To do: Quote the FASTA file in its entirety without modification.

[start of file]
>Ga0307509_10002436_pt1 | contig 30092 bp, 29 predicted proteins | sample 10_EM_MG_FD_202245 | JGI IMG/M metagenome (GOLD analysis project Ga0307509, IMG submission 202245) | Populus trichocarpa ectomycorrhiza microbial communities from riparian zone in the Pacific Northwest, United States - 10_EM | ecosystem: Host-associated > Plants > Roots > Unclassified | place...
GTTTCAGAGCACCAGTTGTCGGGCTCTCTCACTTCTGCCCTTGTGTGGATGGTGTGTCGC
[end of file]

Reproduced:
>Ga0307509_10002436_pt1 | contig 30092 bp, 29 predicted proteins | sample 10_EM_MG_FD_202245 | JGI IMG/M metagenome (GOLD analysis project Ga0307509, IMG submission 202245) | Populus trichocarpa ectomycorrhiza microbial communities from riparian zone in the Pacific Northwest, United States - 10_EM | ecosystem: Host-associated > Plants > Roots > Unclassified | place...
GTTTCAGAGCACCAGTTGTCGGGCTCTCTCACTTCTGCCCTTGTGTGGATGGTGTGTCGC